Golang implementation of the Zephyr relay protocol.
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valkyrie.go

README.md

valkyrie

Golang implementation of the Zephyr protocol

License

BSD 3-clause, see accompanying LICENSE file.

Dependencies

Required:

  • Go 1.4+ NB: the splice patch is known to apply cleanly against Go 1.5, but may or may not work well with subsequent versions.

Optional:

  • gockerize To build a minimal docker container
    Also useful to enable support for zero-copy via the splice syscall, which currently requires a patch to the standard library.

Usage

./valkyrie [-port <port>] [-splice=<true|false>]
  • port: listening port
  • splice: whether to enable use of the splice syscall
    NB: do NOT use if the binary wasn't built with a patched standard library as it will significantly increase memory footprint and degrade performance due to suboptimal buffer allocation strategy

Protocol

The Zephyr protocol is designed to allow secure communication between clients that are not able to establish a direct TCP connection.

Peer discovery and connection negotiation are not part of the protocol and must happen out-of-band. For instance, AeroFS performs a 3-way handshake over SSMP.

Identifier assignment

When a peer opens a connection to a Zephyr relay, it is assigned a random 4 bytes identifier. The relay informs the peer of this assignment through a single packet of the following form:

   0                   1                   2                   3
   0 1 2 3 4 5 6 7 8 9 0 1 2 3 4 5 6 7 8 9 0 1 2 3 4 5 6 7 8 9 0 1
  +-+-+-+-+-+-+-+-+-+-+-+-+-+-+-+-+-+-+-+-+-+-+-+-+-+-+-+-+-+-+-+-+
  |      0x82     |      0x96     |      0x44     |      0xa1     |
  +-+-+-+-+-+-+-+-+-+-+-+-+-+-+-+-+-+-+-+-+-+-+-+-+-+-+-+-+-+-+-+-+
  |      0x00     |      0x00     |      0x00     |      0x04     |
  +-+-+-+-+-+-+-+-+-+-+-+-+-+-+-+-+-+-+-+-+-+-+-+-+-+-+-+-+-+-+-+-+
  |                  Assigned Zephyr Identifier                   |
  +-+-+-+-+-+-+-+-+-+-+-+-+-+-+-+-+-+-+-+-+-+-+-+-+-+-+-+-+-+-+-+-+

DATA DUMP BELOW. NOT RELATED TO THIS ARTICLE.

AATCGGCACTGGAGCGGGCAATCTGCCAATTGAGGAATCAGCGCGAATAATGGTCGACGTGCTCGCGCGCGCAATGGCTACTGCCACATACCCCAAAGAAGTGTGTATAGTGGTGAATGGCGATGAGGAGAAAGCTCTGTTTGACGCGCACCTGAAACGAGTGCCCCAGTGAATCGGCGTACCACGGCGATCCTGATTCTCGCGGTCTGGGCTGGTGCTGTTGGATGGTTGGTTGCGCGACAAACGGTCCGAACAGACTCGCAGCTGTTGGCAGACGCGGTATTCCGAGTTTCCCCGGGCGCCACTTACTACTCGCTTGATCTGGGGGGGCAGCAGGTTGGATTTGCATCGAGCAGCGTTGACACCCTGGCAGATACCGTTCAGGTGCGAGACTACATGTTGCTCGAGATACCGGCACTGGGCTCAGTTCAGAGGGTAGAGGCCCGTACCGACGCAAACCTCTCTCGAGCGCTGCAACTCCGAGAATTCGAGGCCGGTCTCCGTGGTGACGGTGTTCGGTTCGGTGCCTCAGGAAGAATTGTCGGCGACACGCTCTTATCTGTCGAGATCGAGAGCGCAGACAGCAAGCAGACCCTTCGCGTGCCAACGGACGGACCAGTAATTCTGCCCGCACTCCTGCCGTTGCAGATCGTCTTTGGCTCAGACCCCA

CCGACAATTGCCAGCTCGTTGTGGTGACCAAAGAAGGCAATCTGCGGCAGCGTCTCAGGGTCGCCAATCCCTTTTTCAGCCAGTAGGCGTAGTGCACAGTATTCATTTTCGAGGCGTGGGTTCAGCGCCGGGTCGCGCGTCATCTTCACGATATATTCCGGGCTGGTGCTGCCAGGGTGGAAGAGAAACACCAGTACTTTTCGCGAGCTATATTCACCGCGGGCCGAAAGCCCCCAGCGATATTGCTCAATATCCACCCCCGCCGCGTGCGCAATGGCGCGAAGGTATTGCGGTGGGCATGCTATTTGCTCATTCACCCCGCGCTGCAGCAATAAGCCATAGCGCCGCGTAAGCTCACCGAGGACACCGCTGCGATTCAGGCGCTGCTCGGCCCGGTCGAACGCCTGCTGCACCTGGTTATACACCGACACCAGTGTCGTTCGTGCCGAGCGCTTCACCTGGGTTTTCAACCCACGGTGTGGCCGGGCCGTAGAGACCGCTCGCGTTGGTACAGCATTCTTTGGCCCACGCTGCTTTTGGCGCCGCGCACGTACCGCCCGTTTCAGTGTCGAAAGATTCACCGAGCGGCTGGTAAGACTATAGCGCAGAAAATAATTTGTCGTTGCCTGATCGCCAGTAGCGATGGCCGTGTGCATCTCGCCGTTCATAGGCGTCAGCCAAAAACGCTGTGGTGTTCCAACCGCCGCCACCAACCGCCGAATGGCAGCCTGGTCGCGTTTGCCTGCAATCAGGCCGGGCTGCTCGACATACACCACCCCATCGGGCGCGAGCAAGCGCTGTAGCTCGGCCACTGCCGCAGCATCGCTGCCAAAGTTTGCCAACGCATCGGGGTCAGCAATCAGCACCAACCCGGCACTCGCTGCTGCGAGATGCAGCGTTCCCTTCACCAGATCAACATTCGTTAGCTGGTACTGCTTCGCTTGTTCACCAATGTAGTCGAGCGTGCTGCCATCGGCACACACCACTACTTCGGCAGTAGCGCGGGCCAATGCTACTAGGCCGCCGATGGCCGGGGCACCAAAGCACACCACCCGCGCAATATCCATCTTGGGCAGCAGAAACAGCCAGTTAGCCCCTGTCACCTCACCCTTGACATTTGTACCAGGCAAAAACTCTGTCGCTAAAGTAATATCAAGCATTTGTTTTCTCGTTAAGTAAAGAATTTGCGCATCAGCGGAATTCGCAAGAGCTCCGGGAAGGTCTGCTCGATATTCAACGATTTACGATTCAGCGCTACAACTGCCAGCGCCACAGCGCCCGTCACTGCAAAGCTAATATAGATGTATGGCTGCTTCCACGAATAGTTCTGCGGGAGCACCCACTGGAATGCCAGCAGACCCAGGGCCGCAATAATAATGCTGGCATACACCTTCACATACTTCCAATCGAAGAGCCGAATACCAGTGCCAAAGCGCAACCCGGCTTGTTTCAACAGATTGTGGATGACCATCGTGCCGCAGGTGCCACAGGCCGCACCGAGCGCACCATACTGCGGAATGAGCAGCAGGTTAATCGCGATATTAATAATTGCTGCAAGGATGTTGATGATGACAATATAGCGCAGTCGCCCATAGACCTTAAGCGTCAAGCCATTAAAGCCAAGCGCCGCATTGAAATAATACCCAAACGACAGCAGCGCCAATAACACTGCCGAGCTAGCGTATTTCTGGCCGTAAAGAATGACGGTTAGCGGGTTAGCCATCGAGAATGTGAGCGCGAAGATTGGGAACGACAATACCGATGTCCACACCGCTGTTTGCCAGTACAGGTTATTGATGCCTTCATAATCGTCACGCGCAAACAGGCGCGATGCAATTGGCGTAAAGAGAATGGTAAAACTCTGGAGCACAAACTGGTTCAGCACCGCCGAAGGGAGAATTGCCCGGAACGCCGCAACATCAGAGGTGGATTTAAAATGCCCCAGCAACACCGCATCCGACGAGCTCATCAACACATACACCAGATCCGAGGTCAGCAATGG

The first four bytes correspond to the Zephyr protocol magic header.

The second four bytes correspond to the length of the payload, which is always 4 in this case, as a 32bit integer encoded in big-endian.

The last four bytes correspond to the payload, in this case Zephyr identifier assigned by the relay server to the peer, to be used in a subsequent binding request.

Binding

To establish a bidirectional stream, an act referred to as "binding" in the Zephyr terminology, two peers must exchange their respective Zephyr identifiers out-of-band.

Having exchanged ZIDs, each peer must send a bind request to the relay:

   0                   1                   2                   3
   0 1 2 3 4 5 6 7 8 9 0 1 2 3 4 5 6 7 8 9 0 1 2 3 4 5 6 7 8 9 0 1
  +-+-+-+-+-+-+-+-+-+-+-+-+-+-+-+-+-+-+-+-+-+-+-+-+-+-+-+-+-+-+-+-+
  |      0x82     |      0x96     |      0x44     |      0xa1     |
  +-+-+-+-+-+-+-+-+-+-+-+-+-+-+-+-+-+-+-+-+-+-+-+-+-+-+-+-+-+-+-+-+
  |      0x00     |      0x00     |      0x00     |      0x04     |
  +-+-+-+-+-+-+-+-+-+-+-+-+-+-+-+-+-+-+-+-+-+-+-+-+-+-+-+-+-+-+-+-+
  |                  Requested Zephyr Identifier                  |
  +-+-+-+-+-+-+-+-+-+-+-+-+-+-+-+-+-+-+-+-+-+-+-+-+-+-+-+-+-+-+-+-+

The first four bytes correspond to the Zephyr protocol magic header.

The second four bytes correspond to the length of the payload, which is always 4 in this case, as a 32bit integer encoded in big-endian.

The last four bytes correspond to the payload, in this case the Zephyr identifier that the client is attempting to bind to.

A Zephyr server MUST close any connection that fails to send a valid bind request within a reasonable amount of time.

A Zephyr server MUST immediately close any connection through which it receives a bind request:

  • to an unknown peer
  • to a peer that is already bound
  • to the caller itself (i.e. a self-bind request)

A Zephyr server MUST close any connection through which it receives a valid bind request that is not matched by the corresponding peer within a reasonable amount of time.

Streaming

A zephyr server MUST NOT start forwarding packets until a successful binding is achieved, that is until both peers have sent matching bind requests.

Once two connections are bound, the zephyr server simply forwards packets in both direction, oblivious to their contents. Crucially, this allows peers to communicate with end-to-end encryption, for instance by establishing a mutually-authenticated TLS session.

Connection termination

When a connection is closed, the zephyr server MUST immediately close any bound connection.